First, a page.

U2's "Pop" reviewed by Charles Taylor.

Published April 13, 1997 7:00PM (EDT)

I WANT TO BE THE SONG, be the song that you hear in your head," Bono sings on "Discotheque," the opening track of U2's new album, "Pop," and that's the band's furious ambition in a nutshell. It would be enough for most bands to want their new record to take over the charts. U2 wants "Pop" to take over the moment, to exist at the center of pop consciousness, the way "Thriller" or "Murmur" did. It's impossible to imagine a record like "Pop" being attempted by any musicians who didn't think of themselves as rock stars, who didn't have complete faith in their ability to realize their huge ambition. Its impact depends on our being able to hear a familiar group talking to us in an unfamiliar way.

U2 is still preoccupied with salvation and redemption, though now the lyrics make room for irony and ambiguity, humor and doubt. The pretension is gone from Bono's voice. But the meaning of "Pop" is inseparable from its sound. U2 hasn't abandoned guitar rock, as the buzz on the album would have you believe. But Bono wasn't kidding when he told "Spin" that U2 is "trying to make a kind of music that doesn't exist yet." Putting themselves in the hands of producer Flood and the British ambient D.J. Howie B., they've made an album that suggests how the new electronic dance music might break with a mass audience. I think that in a few years their embrace of electronic music may feel something like Neil Young's embrace of punk, and to some older fans it may be just as alienating.

How could U2 not be attracted to dance music? Dance is the most messianic of all pop music, aiming at transcendence through the relentlessness of the beat, abandonment of the self in ecstatic communion. If "Achtung Baby" and "Zooropa" were frontal assaults, a band toying with a new style, "Pop" is a total immersion, encrusted with rhythm tracks and electronica, razor-blade guitars and pure fuzz-toned noise, like the doodads that cover every available space of Latino religious art.

U2 has joined its infatuation with the new dance music to end-of-the-millennium hopes and fears that bring out its naturally apocalyptic sense of drama. What they've heard in house and ambient and techno is the ticky, nervous rush of urban life and the exciting uncertainties of a world making connections via technology. Roving over a large landscape encompassing Europe and America, "Pop" is U2's attempt to keep a step ahead, an album that aims to sound like the day after tomorrow. If skepticism creeps in about the state of things, so does a conviction about the necessity (and the thrill) of living in the moment. "She feels the ground is giving way," Bono sings about the young woman who's the subject of "Last Night on Earth," "but she thinks we're better off that way." He even manages to take a detail another singer would use against her -- her love of tabloids -- and turn it into an image that quotes one of the Beatles' loveliest songs: "She's at the bus stop with the 'News of the World' and the 'Sun,' sun, here it comes." As befits an album named "Pop," U2 is both acknowledging the discontents of a disposable culture and rushing headfirst into its pleasures.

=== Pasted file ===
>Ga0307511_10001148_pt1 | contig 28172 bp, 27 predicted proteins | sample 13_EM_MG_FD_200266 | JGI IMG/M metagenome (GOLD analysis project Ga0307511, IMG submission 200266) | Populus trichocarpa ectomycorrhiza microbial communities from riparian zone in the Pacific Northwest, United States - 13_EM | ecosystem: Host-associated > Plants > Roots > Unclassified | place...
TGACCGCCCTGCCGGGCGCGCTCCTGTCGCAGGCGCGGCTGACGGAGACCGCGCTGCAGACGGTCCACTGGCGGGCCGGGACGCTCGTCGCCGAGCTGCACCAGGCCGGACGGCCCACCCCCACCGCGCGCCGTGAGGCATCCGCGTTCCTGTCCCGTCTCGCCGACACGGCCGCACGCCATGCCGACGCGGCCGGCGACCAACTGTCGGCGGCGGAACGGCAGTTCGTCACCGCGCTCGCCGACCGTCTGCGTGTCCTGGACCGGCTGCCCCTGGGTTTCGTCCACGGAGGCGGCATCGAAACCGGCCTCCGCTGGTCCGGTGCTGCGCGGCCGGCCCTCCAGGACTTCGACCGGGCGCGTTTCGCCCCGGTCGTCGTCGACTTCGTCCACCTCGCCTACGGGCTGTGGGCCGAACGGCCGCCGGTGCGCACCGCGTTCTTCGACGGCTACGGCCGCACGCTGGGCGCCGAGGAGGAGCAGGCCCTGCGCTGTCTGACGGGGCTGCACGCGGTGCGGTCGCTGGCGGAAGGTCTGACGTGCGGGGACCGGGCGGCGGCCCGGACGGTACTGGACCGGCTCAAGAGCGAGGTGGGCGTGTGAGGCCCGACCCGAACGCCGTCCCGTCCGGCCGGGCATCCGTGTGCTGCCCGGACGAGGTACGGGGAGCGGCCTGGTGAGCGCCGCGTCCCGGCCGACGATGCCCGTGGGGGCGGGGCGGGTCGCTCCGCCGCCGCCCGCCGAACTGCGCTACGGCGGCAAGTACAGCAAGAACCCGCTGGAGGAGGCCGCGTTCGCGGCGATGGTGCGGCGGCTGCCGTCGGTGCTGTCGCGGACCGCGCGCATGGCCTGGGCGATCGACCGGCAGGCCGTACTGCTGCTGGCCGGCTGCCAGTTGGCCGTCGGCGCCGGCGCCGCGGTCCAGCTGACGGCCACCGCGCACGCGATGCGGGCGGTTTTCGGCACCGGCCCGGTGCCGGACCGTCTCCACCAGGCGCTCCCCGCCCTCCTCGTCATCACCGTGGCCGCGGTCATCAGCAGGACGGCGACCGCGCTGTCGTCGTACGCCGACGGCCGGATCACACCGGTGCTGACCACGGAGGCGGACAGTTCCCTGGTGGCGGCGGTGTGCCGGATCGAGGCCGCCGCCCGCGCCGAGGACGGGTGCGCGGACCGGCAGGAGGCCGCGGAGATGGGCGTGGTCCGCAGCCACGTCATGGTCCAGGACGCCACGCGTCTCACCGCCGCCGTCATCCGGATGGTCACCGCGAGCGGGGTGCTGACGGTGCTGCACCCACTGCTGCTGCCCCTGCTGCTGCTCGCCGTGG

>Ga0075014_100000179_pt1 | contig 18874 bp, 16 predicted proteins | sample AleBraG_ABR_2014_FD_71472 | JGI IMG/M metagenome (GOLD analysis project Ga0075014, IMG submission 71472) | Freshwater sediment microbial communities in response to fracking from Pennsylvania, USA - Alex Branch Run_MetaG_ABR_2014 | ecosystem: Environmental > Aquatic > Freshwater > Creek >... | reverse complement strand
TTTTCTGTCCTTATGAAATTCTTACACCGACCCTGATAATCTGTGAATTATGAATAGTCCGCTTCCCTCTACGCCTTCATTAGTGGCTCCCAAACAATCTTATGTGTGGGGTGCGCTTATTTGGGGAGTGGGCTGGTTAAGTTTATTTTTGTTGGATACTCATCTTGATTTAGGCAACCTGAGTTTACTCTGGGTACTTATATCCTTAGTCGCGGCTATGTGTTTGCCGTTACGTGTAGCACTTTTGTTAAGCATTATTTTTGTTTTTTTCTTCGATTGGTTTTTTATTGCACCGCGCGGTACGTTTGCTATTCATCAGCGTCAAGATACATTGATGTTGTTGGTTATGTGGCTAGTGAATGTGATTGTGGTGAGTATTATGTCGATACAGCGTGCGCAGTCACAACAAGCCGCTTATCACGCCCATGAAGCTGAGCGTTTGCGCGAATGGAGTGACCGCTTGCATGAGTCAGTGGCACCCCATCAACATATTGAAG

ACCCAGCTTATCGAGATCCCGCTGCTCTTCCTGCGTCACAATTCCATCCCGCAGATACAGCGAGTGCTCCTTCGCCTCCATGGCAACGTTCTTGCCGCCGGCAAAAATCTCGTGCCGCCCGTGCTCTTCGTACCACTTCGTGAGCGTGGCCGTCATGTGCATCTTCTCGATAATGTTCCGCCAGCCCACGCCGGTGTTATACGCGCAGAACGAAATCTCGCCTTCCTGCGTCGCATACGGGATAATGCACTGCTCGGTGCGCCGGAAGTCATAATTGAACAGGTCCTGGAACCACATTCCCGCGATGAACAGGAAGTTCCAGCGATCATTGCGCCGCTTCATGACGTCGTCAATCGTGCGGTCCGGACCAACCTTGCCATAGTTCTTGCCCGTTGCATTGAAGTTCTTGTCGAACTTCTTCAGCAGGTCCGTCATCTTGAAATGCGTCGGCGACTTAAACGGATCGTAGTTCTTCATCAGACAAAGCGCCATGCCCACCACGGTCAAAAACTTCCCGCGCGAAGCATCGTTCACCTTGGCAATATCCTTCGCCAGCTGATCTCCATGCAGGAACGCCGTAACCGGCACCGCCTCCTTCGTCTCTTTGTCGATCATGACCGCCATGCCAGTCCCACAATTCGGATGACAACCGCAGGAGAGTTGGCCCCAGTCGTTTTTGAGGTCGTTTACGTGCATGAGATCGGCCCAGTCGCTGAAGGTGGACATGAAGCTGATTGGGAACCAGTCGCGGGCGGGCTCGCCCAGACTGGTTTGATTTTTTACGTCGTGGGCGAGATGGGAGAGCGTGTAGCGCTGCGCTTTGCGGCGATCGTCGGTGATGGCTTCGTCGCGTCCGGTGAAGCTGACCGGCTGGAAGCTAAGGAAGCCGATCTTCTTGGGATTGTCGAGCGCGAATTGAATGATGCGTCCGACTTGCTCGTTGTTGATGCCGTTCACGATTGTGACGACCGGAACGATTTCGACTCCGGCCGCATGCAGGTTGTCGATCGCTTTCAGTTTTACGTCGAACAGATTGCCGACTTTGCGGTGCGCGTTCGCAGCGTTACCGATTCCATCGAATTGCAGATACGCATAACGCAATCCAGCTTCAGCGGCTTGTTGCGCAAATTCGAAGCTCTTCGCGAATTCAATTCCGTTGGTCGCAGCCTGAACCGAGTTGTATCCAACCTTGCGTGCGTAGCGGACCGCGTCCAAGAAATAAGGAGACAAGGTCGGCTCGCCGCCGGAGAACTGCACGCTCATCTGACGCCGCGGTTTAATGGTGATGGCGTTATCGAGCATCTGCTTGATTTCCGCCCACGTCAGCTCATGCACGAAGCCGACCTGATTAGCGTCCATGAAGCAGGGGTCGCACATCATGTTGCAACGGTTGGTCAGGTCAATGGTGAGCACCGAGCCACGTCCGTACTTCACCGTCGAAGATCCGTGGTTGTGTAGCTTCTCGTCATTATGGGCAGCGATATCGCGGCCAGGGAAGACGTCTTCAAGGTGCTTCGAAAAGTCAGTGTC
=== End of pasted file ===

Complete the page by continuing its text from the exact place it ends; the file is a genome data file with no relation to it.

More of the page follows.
They don't pretend adults are immune to those pleasures. "Miami" moves like the sleek, elliptical marriage of an action movie and a tourist brochure. Elsewhere, Bono asks, "Have I got the gifts to get me through the gates of that mansion?" Which is exactly the sort of question you'd expect him to ask, except that it comes in a song called "The Playboy Mansion." The song happily draws a mustache on the longing for salvation of numbers like "Still Haven't Found What I'm Looking For." In that number, Bono was Jesus in the desert. Here, he's Jesus in the Ritz.

Opening with the Edge playing a sort of corrupted blues riff (the blues reduced to a series of electronic blips), "The Playboy Mansion" proceeds through a list of temptations -- Big Macs, Cokes, lotto tickets, talk shows that function like confessionals -- to break a modern pilgrim's will. There's a dry wit to the number but nothing is clear-cut, and the beautiful gospel chorus that brings it to a close confuses things even further. If capitalism can sound so good, who could ask for anything more?

"Pop" is U2's attempt to "take this tangle of a conversation" (as Bono sings on "Do You Feel Loved") and get at the beauty of the way the threads twist around each other. It's not so experimental that it loses sight of its desire to be a huge global hit, but it wouldn't be so thrilling if it did. U2 is trying to sum up what rock 'n' roll feels like at this moment, when the grumblings that electronica isn't rock 'n' roll are starting to echo the same things that were said about disco, punk, rap. On "Pop," U2 moves like kings of the dance floor throwing down flashy moves and a challenge: Open your ears or get left in the dust.

By Charles Taylor

Charles Taylor is a columnist for the Newark Star-Ledger.

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